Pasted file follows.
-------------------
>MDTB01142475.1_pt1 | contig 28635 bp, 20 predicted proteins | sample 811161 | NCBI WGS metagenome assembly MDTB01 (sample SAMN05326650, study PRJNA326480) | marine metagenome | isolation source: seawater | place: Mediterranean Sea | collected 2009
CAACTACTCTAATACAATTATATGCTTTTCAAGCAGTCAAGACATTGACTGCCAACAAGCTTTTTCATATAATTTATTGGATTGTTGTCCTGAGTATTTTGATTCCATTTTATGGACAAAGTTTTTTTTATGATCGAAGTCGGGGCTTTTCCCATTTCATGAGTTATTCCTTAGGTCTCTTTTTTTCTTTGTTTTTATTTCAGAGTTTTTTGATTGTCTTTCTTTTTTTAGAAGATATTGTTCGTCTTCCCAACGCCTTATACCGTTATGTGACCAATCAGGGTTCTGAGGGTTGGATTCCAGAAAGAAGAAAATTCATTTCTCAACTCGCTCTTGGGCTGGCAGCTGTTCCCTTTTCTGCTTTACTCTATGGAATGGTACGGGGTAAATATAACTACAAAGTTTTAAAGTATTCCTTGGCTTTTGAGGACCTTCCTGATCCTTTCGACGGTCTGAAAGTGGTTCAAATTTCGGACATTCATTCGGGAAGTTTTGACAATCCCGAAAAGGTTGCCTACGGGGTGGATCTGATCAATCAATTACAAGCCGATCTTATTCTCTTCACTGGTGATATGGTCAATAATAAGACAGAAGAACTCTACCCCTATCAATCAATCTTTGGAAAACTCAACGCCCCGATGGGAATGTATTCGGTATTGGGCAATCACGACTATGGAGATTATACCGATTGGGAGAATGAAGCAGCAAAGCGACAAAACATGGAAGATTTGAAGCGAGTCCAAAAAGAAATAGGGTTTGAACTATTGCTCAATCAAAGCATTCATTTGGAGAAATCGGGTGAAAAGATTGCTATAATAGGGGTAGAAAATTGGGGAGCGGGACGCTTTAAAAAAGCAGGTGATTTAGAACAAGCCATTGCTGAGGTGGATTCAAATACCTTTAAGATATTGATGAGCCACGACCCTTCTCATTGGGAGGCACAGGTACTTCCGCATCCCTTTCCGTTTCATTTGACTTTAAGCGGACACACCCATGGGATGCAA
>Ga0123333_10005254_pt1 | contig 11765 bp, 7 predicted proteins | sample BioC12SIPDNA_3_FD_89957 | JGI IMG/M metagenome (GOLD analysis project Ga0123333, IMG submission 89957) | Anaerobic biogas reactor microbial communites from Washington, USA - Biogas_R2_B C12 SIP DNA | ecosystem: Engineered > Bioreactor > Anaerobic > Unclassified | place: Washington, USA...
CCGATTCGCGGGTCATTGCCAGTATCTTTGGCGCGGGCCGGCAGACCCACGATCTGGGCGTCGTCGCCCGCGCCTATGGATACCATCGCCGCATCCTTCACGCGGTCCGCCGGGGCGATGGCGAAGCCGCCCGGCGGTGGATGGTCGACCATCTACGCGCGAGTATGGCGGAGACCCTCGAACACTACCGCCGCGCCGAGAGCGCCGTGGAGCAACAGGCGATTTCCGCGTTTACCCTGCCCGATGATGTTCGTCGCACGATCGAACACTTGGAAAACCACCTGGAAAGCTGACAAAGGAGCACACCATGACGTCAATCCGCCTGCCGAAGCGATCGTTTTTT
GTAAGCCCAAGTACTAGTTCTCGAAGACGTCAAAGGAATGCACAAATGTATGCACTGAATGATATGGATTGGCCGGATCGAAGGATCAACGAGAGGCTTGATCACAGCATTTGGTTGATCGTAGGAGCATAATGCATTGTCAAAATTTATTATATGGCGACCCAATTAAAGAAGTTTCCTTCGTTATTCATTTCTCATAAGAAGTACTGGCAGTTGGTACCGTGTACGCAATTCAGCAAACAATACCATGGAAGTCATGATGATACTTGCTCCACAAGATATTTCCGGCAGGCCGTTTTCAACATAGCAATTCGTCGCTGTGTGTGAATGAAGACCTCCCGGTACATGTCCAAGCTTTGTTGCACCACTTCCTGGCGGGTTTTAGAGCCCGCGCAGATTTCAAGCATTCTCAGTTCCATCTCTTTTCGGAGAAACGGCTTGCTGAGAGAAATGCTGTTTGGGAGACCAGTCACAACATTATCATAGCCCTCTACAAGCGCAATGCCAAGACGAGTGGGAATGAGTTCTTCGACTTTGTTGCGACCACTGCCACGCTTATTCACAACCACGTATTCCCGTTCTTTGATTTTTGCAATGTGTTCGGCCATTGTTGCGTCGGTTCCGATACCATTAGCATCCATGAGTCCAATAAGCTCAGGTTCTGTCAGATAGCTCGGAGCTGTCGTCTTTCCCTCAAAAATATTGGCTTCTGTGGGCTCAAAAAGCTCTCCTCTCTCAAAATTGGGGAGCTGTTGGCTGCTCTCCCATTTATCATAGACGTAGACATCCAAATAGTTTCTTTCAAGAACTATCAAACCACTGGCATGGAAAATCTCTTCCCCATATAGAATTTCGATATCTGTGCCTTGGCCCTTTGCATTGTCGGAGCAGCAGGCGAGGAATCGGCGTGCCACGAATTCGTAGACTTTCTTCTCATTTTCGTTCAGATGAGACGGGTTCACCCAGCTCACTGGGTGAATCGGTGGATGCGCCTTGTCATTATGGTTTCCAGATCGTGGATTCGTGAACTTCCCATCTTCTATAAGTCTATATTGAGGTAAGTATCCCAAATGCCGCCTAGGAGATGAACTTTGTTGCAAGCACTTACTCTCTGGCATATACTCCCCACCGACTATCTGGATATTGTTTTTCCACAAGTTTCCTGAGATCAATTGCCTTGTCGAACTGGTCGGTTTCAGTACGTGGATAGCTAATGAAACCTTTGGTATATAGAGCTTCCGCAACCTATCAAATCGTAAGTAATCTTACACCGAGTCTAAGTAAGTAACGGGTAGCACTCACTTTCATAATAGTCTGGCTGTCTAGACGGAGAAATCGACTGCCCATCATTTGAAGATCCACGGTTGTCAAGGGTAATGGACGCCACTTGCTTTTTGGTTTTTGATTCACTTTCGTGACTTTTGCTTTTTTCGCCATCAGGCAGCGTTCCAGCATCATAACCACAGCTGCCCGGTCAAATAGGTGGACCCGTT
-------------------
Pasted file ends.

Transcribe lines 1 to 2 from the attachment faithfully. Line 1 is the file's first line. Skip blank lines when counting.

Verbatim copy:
>MDTB01142475.1_pt1 | contig 28635 bp, 20 predicted proteins | sample 811161 | NCBI WGS metagenome assembly MDTB01 (sample SAMN05326650, study PRJNA326480) | marine metagenome | isolation source: seawater | place: Mediterranean Sea | collected 2009
CAACTACTCTAATACAATTATATGCTTTTCAAGCAGTCAAGACATTGACTGCCAACAAGCTTTTTCATATAATTTATTGGATTGTTGTCCTGAGTATTTTGATTCCATTTTATGGACAAAGTTTTTTTTATGATCGAAGTCGGGGCTTTTCCCATTTCATGAGTTATTCCTTAGGTCTCTTTTTTTCTTTGTTTTTATTTCAGAGTTTTTTGATTGTCTTTCTTTTTTTAGAAGATATTGTTCGTCTTCCCAACGCCTTATACCGTTATGTGACCAATCAGGGTTCTGAGGGTTGGATTCCAGAAAGAAGAAAATTCATTTCTCAACTCGCTCTTGGGCTGGCAGCTGTTCCCTTTTCTGCTTTACTCTATGGAATGGTACGGGGTAAATATAACTACAAAGTTTTAAAGTATTCCTTGGCTTTTGAGGACCTTCCTGATCCTTTCGACGGTCTGAAAGTGGTTCAAATTTCGGACATTCATTCGGGAAGTTTTGACAATCCCGAAAAGGTTGCCTACGGGGTGGATCTGATCAATCAATTACAAGCCGATCTTATTCTCTTCACTGGTGATATGGTCAATAATAAGACAGAAGAACTCTACCCCTATCAATCAATCTTTGGAAAACTCAACGCCCCGATGGGAATGTATTCGGTATTGGGCAATCACGACTATGGAGATTATACCGATTGGGAGAATGAAGCAGCAAAGCGACAAAACATGGAAGATTTGAAGCGAGTCCAAAAAGAAATAGGGTTTGAACTATTGCTCAATCAAAGCATTCATTTGGAGAAATCGGGTGAAAAGATTGCTATAATAGGGGTAGAAAATTGGGGAGCGGGACGCTTTAAAAAAGCAGGTGATTTAGAACAAGCCATTGCTGAGGTGGATTCAAATACCTTTAAGATATTGATGAGCCACGACCCTTCTCATTGGGAGGCACAGGTACTTCCGCATCCCTTTCCGTTTCATTTGACTTTAAGCGGACACACCCATGGGATGCAA